Sapotes (Sapodilla, Mamey Sapote):
Recomendations for Maintaining Postharvest Quality
Produce Facts in English > Sapotes
Adel A. Kader
Department of Plant Sciences, University of California, Davis
MATURITY & QUALITY
Skin color change from light-brown with a tinge of green to light-brown to dark-brown.
Flesh color change from green to pinkish brown to reddish brown in mamey sapote (can be examined through a small scratch on the surface).
- Appearance: size, shape, color, freedom from defects, and freedom from decay
- Firmness (firm-ripe sapotes are preferred)
- Flavor is related to soluble solids content (13-26%) and acidity (0.2-0.3%)
TEMPERATURE & CONTROLLED ATMOSPHERE (CA)
14°C ± 1°C (58°F ± 2°F); storage potential is 2-4 weeks (depending on cultivar and and ripeness stage).
Optimum Relative Humidity
90-95%; packaging in perforated plastic bags or box liners reduces water loss at lower relative humidities.
Rates of Respiration
Climacteric respiratory pattern; peak range = 25-35ml CO2/kg·hr at 20°C (68°F).
To calculate heat production multiply ml CO2/kg·hr by 440 to get Btu/ton/day or by 122 to get kcal/metric ton/day.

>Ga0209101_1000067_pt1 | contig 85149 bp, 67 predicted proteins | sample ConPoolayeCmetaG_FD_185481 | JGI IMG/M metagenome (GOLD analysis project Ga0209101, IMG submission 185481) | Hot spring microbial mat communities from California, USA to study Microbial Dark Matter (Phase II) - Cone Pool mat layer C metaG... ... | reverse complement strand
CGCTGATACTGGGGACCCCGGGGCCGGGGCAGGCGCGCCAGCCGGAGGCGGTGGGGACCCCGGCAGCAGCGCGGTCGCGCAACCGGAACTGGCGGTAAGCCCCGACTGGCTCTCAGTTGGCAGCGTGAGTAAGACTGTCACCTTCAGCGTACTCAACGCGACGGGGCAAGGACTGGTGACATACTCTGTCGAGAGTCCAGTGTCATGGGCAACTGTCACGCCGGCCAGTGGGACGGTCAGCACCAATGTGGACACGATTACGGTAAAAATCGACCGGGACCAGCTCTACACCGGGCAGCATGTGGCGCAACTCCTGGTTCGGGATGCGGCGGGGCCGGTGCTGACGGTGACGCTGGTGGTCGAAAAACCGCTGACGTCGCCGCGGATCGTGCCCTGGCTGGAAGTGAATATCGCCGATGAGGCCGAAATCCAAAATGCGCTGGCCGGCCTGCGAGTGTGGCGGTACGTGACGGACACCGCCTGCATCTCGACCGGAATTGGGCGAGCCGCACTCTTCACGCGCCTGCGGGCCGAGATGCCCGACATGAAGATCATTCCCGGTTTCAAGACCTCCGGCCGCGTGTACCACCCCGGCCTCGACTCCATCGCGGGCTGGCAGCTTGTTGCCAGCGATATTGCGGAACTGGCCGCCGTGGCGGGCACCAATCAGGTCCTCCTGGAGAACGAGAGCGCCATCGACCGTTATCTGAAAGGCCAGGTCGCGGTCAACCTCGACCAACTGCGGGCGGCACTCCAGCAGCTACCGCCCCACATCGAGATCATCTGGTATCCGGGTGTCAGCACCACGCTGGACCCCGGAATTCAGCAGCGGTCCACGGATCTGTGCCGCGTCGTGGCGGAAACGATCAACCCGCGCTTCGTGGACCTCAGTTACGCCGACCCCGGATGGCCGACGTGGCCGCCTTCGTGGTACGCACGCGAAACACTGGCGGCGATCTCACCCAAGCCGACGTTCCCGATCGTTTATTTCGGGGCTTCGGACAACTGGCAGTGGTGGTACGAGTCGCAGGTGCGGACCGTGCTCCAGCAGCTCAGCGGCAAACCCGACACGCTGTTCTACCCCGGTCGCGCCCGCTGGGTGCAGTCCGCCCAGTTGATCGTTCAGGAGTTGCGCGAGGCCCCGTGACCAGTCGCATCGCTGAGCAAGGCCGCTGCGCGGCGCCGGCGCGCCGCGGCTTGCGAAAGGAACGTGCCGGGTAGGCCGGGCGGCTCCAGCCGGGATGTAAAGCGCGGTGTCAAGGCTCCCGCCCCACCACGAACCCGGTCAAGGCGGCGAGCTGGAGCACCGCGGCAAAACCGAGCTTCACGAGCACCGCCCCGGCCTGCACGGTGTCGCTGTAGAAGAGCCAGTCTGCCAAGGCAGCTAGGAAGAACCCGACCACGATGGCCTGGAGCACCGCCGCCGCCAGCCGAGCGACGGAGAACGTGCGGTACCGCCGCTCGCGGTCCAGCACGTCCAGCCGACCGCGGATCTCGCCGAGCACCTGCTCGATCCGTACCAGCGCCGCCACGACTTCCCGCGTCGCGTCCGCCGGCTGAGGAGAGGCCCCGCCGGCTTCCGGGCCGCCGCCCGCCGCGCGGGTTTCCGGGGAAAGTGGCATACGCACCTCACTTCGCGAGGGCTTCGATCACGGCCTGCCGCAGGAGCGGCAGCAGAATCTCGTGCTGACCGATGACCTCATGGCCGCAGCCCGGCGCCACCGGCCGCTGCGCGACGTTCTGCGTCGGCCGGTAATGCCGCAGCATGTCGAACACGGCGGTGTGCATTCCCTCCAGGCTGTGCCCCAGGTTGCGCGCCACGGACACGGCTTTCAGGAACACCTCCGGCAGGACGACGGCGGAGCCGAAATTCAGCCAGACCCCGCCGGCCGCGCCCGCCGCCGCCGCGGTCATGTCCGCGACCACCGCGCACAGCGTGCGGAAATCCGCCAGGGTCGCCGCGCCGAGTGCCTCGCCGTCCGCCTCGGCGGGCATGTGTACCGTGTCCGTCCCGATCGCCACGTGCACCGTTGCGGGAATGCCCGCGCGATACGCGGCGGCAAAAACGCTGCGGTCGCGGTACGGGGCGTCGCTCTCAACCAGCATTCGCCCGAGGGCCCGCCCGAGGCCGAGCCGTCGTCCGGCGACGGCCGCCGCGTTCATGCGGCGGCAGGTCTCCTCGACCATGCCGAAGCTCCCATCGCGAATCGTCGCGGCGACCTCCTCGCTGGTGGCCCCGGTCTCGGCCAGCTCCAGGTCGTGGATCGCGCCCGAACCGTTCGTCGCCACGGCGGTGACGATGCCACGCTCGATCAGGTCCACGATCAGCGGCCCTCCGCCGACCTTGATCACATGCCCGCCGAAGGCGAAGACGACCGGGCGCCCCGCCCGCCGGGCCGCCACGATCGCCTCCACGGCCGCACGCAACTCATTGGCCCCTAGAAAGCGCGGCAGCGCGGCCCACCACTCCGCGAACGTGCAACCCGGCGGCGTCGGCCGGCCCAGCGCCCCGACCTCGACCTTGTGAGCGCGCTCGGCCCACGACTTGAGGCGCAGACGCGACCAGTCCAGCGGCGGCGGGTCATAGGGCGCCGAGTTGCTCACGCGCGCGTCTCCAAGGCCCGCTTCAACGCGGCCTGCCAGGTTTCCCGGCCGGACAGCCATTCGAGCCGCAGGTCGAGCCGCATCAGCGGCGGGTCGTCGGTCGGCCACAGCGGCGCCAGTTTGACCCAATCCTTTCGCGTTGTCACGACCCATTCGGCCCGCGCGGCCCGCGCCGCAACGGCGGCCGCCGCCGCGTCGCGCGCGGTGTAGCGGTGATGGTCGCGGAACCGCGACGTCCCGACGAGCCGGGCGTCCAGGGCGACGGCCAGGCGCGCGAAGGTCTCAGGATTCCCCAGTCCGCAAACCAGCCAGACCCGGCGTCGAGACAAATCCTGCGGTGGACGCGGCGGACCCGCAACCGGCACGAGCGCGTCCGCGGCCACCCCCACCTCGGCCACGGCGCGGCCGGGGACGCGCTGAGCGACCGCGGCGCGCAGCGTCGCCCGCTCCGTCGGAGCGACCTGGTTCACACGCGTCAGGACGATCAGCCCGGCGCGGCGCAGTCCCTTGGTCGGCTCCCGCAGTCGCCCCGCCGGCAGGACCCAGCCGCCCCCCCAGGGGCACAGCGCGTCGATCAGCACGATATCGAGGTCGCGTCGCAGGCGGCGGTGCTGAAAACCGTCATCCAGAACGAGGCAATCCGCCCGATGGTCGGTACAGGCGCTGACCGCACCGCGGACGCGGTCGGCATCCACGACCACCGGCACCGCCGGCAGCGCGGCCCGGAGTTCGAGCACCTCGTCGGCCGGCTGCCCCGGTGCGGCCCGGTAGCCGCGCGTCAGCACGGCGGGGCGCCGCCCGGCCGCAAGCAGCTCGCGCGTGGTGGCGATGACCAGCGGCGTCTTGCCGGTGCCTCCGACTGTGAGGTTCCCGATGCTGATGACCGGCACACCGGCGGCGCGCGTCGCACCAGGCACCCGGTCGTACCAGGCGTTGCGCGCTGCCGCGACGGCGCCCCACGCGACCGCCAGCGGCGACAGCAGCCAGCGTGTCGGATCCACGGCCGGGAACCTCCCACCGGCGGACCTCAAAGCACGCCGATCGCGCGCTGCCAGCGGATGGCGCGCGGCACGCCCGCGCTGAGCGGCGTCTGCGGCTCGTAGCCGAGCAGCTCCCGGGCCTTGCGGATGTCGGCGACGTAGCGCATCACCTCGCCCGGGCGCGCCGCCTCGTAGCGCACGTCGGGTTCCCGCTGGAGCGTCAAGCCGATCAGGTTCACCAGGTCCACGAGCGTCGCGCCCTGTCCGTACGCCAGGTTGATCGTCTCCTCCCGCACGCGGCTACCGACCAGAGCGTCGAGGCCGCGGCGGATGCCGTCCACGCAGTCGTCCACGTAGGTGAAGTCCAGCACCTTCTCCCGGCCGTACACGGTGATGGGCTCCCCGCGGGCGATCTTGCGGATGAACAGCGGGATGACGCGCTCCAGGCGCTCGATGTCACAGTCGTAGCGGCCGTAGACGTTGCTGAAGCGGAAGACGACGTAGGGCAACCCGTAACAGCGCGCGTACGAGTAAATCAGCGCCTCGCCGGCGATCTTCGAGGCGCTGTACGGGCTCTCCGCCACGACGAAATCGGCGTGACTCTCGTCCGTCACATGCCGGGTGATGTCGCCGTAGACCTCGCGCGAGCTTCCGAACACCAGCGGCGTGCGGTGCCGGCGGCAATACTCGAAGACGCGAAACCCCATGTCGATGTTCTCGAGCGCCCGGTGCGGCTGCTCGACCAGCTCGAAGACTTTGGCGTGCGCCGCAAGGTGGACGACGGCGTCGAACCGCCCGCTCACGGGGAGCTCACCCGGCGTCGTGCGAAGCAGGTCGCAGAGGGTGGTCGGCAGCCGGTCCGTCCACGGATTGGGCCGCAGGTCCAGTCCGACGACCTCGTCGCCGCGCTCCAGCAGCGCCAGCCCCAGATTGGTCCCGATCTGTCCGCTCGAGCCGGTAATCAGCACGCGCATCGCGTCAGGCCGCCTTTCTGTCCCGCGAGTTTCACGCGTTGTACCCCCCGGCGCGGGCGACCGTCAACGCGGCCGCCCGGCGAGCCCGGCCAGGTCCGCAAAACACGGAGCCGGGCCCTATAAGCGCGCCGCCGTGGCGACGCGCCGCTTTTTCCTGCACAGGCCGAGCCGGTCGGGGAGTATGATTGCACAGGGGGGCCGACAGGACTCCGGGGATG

Rates of Ethylene Production
Peak range at 20°C (68°F) = 2-4 µl/kg·hr
Responses to Ethylene
Exposure of mature sapodilla and mamey sapote fruits to 100 ppm ethylene for 24 hours at 20°C (68°F) hastens their ripening. Removal of ethylene from the storage environment delays deterioration.
Responses to Controlled Atmospheres (CA)
Storage in 5-10% CO2-enriched atmospheres delays ripening. Higher CO2 concentrations may damage the appearance and taste of sapotes.
Physiological and Physical Disorders
Chilling Injury. Exposure to temperatures below 5°C (41°F) for more than 10 days causes chilling injury as indicated by dark-brown spots on the peel, failure to ripen, off-flavor development, and increased decay incidence after transfer to higher temperatures.
Anthracnose. Anthracnose caused by Colletotrichum gloeosporioides can be a serious problem in humid production areas. Effective preharvest control strategies reduce postharvest lesion development.
Source: Perishables Handling #100, November 1999